The headline is intriguing: “Bioplastics—Saving the World for Fun and Profit!” It announced a program developed by Engineering Training Services Inc. (ETS; Bloomfield Hills, MI), an advanced plastics consulting firm, that is being offered at Michigan State University. The program promises to “empower engineers with the knowledge necessary to create environmentally friendly, sustainable and futuristic products that customers will love.”
The course description predictably begins with a doomsday scenario of humanity “quickly approaching a crossroads the likes of which we have never seen before.” And, of course, the plastic waste “crisis” is at the root of this apocalypse—the “unexpected byproduct of the industrial revolution” is spreading plastics everywhere, including the “thousands of microplastics particles in your body right now.”
ETS said it is futile to clean up the ocean before “addressing the source of the problem,” which is, of course, plastics. The plastic pollution “crisis” is being laid directly at the feet of the plastics industry. The people who put discarded plastic products into the environment are in no way responsible.
The answer, according to ETS, is—drum roll, please—bioplastics! This training course offers a history of bioplastics, microplastics and the state of the environment as well as an overview of the types of materials that can be used to make bioplastics, such as hemp, starch, bamboo, algae and—my personal favorite—spider silk. Sustainability is a big topic in this training course, which defines bio-based, biodegradable and compostable materials and explains “how biodegradable and compostable are not interchangeable and what that means.”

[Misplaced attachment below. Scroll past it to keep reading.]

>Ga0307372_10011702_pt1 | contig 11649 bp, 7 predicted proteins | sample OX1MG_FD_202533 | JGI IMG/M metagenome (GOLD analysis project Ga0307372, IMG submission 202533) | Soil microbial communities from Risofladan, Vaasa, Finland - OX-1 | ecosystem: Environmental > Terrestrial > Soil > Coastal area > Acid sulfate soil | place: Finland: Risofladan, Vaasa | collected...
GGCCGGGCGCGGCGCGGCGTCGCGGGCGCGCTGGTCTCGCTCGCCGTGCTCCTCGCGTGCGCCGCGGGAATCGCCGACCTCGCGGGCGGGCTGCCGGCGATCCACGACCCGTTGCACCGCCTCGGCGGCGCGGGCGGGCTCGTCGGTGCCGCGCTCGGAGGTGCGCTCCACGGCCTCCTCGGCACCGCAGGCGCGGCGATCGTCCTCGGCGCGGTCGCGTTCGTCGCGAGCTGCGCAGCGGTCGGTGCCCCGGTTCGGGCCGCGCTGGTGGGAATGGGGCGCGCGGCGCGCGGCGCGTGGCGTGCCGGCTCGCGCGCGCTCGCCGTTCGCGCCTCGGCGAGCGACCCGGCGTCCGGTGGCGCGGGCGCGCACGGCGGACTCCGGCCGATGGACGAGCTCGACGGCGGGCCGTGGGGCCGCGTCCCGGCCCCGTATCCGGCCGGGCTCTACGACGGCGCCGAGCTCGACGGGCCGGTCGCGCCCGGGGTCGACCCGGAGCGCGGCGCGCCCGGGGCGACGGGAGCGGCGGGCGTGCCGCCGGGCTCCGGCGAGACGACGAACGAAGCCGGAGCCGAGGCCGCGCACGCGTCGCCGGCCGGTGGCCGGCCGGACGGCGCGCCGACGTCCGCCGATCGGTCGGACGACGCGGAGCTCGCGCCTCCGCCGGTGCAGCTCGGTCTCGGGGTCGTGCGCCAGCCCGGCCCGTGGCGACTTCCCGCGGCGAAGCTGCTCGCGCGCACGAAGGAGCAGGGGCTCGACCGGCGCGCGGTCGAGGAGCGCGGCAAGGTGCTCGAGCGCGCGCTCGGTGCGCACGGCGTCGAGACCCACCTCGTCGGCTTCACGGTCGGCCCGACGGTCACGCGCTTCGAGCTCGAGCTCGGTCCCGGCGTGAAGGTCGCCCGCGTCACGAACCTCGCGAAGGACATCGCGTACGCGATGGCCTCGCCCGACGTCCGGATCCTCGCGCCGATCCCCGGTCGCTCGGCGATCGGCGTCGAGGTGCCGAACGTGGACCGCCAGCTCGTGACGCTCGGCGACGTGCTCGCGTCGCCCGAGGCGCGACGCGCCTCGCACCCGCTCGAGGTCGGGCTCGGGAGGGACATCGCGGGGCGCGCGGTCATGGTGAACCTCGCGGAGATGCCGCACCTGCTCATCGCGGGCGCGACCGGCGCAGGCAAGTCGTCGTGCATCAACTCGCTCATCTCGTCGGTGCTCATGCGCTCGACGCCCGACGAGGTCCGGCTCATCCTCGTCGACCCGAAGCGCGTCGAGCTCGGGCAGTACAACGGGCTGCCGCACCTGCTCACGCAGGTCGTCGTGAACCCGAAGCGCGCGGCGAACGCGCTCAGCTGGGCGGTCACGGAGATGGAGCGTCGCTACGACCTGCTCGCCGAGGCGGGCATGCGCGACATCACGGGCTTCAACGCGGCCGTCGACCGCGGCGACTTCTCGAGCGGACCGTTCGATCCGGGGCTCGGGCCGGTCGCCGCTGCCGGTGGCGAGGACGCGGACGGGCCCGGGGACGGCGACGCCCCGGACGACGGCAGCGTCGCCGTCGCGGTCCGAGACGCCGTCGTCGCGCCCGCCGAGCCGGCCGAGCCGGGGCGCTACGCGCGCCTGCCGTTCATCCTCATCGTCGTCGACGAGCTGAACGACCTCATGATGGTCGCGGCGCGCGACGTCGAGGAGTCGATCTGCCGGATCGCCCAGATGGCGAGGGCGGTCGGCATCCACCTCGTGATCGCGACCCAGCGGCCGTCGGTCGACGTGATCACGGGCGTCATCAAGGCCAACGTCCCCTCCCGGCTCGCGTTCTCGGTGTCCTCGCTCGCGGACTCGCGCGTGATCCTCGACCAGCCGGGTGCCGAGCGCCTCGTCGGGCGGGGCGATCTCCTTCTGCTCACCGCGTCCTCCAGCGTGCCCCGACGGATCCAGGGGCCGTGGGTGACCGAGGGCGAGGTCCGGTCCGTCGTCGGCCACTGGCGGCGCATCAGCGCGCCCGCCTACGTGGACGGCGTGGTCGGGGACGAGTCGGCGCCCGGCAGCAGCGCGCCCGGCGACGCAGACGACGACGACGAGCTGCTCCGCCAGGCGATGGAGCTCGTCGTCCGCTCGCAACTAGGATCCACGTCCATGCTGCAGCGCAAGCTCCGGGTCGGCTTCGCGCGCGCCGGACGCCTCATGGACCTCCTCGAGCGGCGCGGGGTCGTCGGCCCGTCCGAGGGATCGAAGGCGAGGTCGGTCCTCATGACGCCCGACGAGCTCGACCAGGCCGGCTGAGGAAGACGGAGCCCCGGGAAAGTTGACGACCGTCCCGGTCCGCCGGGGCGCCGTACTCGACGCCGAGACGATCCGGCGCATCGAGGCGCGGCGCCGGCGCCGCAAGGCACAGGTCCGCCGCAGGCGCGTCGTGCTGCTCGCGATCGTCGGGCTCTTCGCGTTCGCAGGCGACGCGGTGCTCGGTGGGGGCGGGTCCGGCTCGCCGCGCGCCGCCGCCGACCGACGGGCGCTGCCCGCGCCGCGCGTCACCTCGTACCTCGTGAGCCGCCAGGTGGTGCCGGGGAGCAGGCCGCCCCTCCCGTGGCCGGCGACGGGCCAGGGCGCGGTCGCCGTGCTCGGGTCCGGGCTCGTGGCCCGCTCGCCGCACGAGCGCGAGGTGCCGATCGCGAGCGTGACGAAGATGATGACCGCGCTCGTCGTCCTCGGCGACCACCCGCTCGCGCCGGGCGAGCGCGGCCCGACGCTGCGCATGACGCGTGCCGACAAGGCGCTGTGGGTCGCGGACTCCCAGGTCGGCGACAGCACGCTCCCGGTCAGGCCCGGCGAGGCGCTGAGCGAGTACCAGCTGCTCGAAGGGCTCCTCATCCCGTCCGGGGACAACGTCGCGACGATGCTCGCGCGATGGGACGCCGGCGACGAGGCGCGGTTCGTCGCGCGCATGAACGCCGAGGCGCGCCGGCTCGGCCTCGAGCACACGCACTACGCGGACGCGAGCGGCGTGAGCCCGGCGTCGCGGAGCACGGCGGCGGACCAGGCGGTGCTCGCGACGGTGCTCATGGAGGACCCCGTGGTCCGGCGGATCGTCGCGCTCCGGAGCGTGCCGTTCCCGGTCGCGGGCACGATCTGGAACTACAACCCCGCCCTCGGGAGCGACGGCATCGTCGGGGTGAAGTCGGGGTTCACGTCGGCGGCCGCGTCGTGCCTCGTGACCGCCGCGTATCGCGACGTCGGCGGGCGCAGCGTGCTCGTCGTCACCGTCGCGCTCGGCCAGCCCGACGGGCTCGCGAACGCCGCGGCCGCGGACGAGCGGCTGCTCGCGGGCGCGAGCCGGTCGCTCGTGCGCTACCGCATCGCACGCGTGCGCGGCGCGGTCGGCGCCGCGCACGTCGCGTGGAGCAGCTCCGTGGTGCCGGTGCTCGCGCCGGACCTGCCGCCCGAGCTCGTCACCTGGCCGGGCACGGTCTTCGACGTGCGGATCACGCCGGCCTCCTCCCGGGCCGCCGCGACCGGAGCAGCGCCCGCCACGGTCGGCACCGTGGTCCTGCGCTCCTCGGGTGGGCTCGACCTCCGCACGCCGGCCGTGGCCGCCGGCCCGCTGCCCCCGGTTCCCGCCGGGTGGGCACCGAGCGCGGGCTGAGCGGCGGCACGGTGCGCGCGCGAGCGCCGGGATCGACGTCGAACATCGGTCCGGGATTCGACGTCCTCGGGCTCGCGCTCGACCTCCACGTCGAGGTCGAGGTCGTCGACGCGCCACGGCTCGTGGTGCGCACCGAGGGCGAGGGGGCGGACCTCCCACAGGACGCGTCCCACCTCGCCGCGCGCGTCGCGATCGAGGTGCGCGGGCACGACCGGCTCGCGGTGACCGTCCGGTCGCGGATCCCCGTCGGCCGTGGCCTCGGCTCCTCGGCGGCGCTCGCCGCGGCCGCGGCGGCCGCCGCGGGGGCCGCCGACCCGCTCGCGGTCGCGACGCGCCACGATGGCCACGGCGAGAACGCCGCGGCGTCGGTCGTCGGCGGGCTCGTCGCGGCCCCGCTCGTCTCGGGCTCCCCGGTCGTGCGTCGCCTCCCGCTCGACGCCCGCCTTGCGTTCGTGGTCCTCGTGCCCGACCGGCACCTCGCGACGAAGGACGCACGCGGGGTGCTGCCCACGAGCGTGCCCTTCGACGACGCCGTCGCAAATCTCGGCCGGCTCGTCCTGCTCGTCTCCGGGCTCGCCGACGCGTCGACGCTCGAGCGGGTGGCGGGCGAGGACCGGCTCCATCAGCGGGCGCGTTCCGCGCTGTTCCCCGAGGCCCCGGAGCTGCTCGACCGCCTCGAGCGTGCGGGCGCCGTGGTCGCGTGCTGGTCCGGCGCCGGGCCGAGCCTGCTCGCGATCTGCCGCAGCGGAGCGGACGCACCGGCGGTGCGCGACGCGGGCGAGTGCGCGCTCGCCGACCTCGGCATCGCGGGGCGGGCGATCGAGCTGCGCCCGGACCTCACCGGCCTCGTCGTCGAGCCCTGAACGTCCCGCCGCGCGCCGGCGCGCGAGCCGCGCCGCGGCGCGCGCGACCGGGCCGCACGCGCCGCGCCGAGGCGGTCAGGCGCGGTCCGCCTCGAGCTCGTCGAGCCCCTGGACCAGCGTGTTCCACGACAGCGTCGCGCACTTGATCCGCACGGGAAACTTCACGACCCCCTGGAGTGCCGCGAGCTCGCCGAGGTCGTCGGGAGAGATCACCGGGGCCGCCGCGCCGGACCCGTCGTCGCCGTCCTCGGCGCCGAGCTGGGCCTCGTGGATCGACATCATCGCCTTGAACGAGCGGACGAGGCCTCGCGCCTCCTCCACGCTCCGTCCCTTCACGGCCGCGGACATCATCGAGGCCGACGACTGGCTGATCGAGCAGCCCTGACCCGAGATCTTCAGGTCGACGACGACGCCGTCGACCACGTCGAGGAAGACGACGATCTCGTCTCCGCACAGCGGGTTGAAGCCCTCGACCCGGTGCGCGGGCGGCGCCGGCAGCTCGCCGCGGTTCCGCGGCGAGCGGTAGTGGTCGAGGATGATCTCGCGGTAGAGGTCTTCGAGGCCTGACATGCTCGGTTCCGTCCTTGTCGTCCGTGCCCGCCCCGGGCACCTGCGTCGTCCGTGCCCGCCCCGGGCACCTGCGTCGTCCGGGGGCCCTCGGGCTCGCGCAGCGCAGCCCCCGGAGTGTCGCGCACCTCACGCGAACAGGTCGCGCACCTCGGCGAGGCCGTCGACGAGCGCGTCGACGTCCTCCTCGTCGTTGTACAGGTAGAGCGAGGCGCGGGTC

I’ll tell you what that means. It means that biodegradable materials are not necessarily compostable. It means that biodegradable plastics are meant to degrade if left out in the open environment over a period of several years. Bioplastics currently are not recyclable. The best disposal method is landfilling, as I’ve been told by a number of people in the bioplastics business. So why spend time and money making something that is supposed to be put into the environment?
Compostability is another story. I see that word on so many take-out containers made from various bio-based plastics and paperboard. But what does that word mean when there is no infrastructure to collect these so-called “compostable” containers curbside or special bins in public places where people can dispose of them? Even if they could be collected, where would they be sent for composting? Most of the composting facilities I’ve spoken with take only yard and food waste.
“Biodegradable” and “compostable” are feel-good words that have no basis in reality for solving the plastic waste problem. If anything, bioplastics and so-called “compostable” plastics add to the myth and to the problem—they don’t contribute much to a solution.
Maybe ETS should invite MSU’s professor of plastics engineering Ramani Narayan to speak “truth” to the training class. “Why is replacing petro-carbon with bio-carbon better? Carbon is carbon. There is organic carbon and inorganic carbon. It takes 10 years to turn an inorganic carbon into an organic carbon through biodegradability. Recycling and waste to energy are the best use of plastics—give up the biodegradability myth.”
I agree! Biodegradable plastics won’t save the world!